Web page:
Issue 2: Japan-Canada Fly at Niagara

Japanese Kite Fliers Visit Niagara Falls, Canada

Niagara Falls is one of the natural wonders of the world. As such it attracts millions of visitors from all over the globe each year. The thundering falls drops the waters of the Niagara River over 180 feet as it rushes from Lake Erie in the south to Lake Ontario in the north.

Visitors to Canada from Japan frequently make Niagara a stop off. This April, a group of 14 Japanese kite fliers, all members of the national Japan Kite Association (Nippon Taki No Kai), as part of their itinerary, asked to fly with a group of local kiters to round out their trip to the area.

The Niagara Parks Commission arranged with the Niagara Windriders Kitefliers Association of Ontario to have an equal number of local fliers join to raise kites into the sky at a park south of the Falls on Saturday, April 11, 1998.

The Niagara Windriders are located in the Niagara Peninsula of Ontario, close to the U.S. border. Being so located, the Windriders frequently fly with members of the Great Lakes Kitefliers Association of Western New York state. Thus, it was decided that the event could be made more international in scope by inviting kiters from both nations to join with the Japanese.

The day was bright, sunny and mild for early April in the lower Great Lakes region. Bob White, of the host Windriders opened the day with comments of welcome which outlined the days events. A group photo was taken to record the moment.

Kites were unfurled and everyone prepared for the initial launch. Winds were very light and variable. The kiters from all three nations had to work to get kites up and keep them aloft.

Interpreters were provided by Fuji VIP Connections and language did not seem to be a barrier. Smiles, gestures, demonstrations and interpreted comments made the day flow smoothly. The Niagara Windriders provided refreshments on the field and lunch was hosted by the Niagara Parks Commission, as an international good will gesture, in the spectacular Table Rock House Restaurant overlooking the Horseshoe Falls.

Several areas of Japan were represented. Kiters were present from the Prefectures of Nagano, Ibaraki, Ishikawa, Tokyo and Tochigi.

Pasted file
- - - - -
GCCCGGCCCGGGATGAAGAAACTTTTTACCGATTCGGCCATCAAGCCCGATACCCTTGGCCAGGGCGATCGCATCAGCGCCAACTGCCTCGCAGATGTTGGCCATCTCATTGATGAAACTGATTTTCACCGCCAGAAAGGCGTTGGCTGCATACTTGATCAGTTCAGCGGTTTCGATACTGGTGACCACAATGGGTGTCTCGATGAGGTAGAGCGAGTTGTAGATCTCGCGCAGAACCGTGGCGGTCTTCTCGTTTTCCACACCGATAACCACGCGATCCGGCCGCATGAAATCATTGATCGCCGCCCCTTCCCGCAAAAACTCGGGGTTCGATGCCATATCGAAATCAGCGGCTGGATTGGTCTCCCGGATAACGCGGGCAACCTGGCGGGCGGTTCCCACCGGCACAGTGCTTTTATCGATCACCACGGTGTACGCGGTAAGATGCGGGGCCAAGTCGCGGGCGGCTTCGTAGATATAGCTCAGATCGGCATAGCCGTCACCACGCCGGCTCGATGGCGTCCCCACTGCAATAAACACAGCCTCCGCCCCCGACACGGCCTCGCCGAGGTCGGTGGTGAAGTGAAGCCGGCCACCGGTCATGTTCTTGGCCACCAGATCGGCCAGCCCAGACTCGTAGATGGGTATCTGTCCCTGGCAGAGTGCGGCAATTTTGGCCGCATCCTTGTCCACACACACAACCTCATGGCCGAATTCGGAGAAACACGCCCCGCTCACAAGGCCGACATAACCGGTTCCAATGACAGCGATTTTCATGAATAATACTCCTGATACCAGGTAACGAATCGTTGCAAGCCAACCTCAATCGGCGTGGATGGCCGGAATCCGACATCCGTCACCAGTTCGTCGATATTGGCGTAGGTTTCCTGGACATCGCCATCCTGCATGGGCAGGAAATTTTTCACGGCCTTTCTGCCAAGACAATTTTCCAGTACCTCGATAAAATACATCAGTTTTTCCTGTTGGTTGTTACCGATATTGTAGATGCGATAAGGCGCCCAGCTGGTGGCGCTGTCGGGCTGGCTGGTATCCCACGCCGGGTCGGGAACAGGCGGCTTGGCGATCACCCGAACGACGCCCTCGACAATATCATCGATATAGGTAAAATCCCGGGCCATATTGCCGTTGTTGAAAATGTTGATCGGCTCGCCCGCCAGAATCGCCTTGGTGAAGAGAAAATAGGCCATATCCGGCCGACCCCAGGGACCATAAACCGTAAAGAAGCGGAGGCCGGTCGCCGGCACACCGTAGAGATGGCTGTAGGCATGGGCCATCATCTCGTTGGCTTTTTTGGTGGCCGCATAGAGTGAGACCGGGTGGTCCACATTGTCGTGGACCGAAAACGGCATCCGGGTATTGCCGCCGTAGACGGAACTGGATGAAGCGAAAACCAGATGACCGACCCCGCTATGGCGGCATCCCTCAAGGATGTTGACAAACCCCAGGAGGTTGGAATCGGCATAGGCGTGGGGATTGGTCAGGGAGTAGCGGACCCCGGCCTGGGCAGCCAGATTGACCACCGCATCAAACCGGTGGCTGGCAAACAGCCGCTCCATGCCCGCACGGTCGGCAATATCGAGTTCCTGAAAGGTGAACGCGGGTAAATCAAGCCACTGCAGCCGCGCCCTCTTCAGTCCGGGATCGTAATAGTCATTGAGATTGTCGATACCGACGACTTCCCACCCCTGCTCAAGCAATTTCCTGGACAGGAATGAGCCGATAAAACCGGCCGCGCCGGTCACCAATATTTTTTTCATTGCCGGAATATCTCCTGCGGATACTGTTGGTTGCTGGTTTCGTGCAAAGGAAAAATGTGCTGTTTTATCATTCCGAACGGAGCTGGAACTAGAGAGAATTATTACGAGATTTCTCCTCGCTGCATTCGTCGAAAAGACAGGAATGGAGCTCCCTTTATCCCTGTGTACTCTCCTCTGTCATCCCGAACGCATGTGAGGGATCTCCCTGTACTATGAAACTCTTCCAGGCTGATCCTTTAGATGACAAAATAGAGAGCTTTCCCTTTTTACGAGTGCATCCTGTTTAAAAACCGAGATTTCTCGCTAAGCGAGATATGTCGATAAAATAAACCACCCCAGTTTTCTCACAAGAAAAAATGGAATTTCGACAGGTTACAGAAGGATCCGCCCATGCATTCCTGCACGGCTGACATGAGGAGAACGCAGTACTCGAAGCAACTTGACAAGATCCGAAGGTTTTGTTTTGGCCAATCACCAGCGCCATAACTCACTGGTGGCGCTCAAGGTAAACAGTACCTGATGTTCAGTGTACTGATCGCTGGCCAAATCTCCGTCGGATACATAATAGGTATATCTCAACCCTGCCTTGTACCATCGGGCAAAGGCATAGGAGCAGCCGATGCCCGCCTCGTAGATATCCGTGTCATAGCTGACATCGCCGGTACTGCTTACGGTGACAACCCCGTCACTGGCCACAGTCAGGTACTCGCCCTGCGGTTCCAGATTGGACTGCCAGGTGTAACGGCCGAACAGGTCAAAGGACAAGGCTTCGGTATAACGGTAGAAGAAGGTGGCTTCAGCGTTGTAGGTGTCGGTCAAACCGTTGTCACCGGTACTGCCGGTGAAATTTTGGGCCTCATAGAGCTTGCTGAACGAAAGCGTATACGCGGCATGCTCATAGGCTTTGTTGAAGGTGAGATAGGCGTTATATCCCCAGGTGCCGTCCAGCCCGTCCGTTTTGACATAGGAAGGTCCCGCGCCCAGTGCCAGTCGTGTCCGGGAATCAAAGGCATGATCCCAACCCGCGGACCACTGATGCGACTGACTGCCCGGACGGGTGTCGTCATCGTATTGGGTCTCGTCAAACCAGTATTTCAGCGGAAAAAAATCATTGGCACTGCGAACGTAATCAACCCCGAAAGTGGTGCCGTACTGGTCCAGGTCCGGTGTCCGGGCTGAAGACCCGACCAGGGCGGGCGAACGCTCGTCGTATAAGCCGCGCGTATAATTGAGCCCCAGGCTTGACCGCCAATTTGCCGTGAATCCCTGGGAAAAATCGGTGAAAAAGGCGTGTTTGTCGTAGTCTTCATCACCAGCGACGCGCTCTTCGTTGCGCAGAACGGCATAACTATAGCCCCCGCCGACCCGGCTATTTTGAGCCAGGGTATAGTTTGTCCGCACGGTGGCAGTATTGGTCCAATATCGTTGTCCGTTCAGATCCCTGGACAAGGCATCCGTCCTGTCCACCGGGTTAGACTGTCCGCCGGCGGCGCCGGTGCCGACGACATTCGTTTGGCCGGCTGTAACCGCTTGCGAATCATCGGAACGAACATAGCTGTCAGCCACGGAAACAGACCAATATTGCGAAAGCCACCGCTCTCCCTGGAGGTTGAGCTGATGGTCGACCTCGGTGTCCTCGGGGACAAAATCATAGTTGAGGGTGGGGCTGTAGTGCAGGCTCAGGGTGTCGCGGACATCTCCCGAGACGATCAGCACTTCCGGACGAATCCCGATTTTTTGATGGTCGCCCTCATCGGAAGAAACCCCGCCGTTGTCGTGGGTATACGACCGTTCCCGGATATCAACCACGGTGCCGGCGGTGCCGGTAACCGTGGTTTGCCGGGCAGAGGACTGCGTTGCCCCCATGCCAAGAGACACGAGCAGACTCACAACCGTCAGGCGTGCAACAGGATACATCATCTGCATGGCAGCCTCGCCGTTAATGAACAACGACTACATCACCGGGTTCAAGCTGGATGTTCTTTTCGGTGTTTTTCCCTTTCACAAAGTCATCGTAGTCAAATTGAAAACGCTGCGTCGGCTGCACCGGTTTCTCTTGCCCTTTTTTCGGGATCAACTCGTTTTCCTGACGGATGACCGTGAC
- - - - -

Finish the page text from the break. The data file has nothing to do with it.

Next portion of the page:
Kobayashi Kiyoshi, 79 years of age, amazed everyone with his magnificent multi-celled box kite. Made of traditional bamboo framing with sails of rice cloth, the kite depicts an entire Japanese Kabuki play which celebrates the triumph of good over evil.

Several of the Japanese fliers wore special coats with symbols of their home club. Three of the ladies present demonstrated great modeling form in showing off their garb. The ladies will all represent the Prefecture of Ishikawa at the 10th International Japanese Kite Festival to be held in their home town of Uchinada on May 4, 1998.

Meg and Bill Albers of the Great Lakes Kitefliers unfurled part of the Ohashi kite train that first flew as a kite arch over the Niagara River linking Canada and the United States in the 1992 Niagara Falls International Kite Festival. Meg and Bill were coordinators of that event (Kitelines magazine -Fall, 1992 Vol.9 No.3 – pages 36-39) and saved a portion of the train for a special occasion. The Japanese visitors were thrilled with the kites which were alternating Canadian, American and Japanese flags.

Some Japanese kites feature “buzzers” of taught rubber or bamboo cording which vibrates in the wind when a kite is in flight. One of the master Japanese designers of this type of kite was present and explained the intricacies of the design.

Local kiters unveiled some new Rokkakus which were compared to the traditional and modern Japanese versions. The winds were too light to permit a battle but the kiters were very interested in the North American and Japanese versions of the Sanjo Rokkaku.

A round box kite (barrel), a stack of Rev’s, some Delta Conynes and a wide variety of other kites all climbed briefly into the sky whenever the wind would permit.

At the conclusion of the event gifts were exchanged. Club pins, Canadian flags, photos, and even some kites were presented as parting mementos. The Japanese group departed for Toronto and were scheduled to travel to Banff and the Canadian Rockies before heading home.

Participants from local clubs included:

Niagara Windriders: Esther Brown, Lynne Keegan, Doug and Marlene Niznik, Dru Nelissen, Bob, Chris and Jonathon White.

Great Lakes Kitefliers Association: Jerry Lewithan, Al Lee, Allan Noble, Bill Daniels, Vince Baish, Meg and Bill Albers, Russ Kelly.

Story and photos by Bob White, Niagara Windriders

Photo of traditional Japanese Rok by Al Lee, Great Lakes Kitefliers

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Author:Bob White

Bob White is a kite enthusiast who lives in Port Colborne, ON, Canada. If you have additional information about this article or have other facts on the topic you are encouraged to e-mail them to the author. In subsequent issues, contrasting facts or points of view will be considered for publishing.

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